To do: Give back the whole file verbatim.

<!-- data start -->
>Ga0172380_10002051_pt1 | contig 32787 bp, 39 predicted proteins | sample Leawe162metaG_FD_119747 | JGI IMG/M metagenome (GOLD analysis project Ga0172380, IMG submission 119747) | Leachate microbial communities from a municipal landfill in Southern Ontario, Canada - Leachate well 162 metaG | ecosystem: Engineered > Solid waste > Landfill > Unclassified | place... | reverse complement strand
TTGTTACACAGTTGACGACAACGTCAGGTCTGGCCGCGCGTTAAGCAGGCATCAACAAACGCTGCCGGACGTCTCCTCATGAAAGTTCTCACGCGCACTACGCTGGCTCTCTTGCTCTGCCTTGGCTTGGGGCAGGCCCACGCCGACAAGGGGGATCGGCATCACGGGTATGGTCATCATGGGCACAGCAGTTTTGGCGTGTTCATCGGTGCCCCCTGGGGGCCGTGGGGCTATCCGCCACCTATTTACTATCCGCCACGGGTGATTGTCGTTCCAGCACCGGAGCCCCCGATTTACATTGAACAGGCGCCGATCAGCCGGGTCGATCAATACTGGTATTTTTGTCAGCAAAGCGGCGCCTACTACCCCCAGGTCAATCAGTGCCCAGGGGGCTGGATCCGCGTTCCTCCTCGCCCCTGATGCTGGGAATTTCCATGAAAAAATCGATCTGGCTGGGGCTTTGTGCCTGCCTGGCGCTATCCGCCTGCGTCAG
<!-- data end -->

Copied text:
>Ga0172380_10002051_pt1 | contig 32787 bp, 39 predicted proteins | sample Leawe162metaG_FD_119747 | JGI IMG/M metagenome (GOLD analysis project Ga0172380, IMG submission 119747) | Leachate microbial communities from a municipal landfill in Southern Ontario, Canada - Leachate well 162 metaG | ecosystem: Engineered > Solid waste > Landfill > Unclassified | place... | reverse complement strand
TTGTTACACAGTTGACGACAACGTCAGGTCTGGCCGCGCGTTAAGCAGGCATCAACAAACGCTGCCGGACGTCTCCTCATGAAAGTTCTCACGCGCACTACGCTGGCTCTCTTGCTCTGCCTTGGCTTGGGGCAGGCCCACGCCGACAAGGGGGATCGGCATCACGGGTATGGTCATCATGGGCACAGCAGTTTTGGCGTGTTCATCGGTGCCCCCTGGGGGCCGTGGGGCTATCCGCCACCTATTTACTATCCGCCACGGGTGATTGTCGTTCCAGCACCGGAGCCCCCGATTTACATTGAACAGGCGCCGATCAGCCGGGTCGATCAATACTGGTATTTTTGTCAGCAAAGCGGCGCCTACTACCCCCAGGTCAATCAGTGCCCAGGGGGCTGGATCCGCGTTCCTCCTCGCCCCTGATGCTGGGAATTTCCATGAAAAAATCGATCTGGCTGGGGCTTTGTGCCTGCCTGGCGCTATCCGCCTGCGTCAG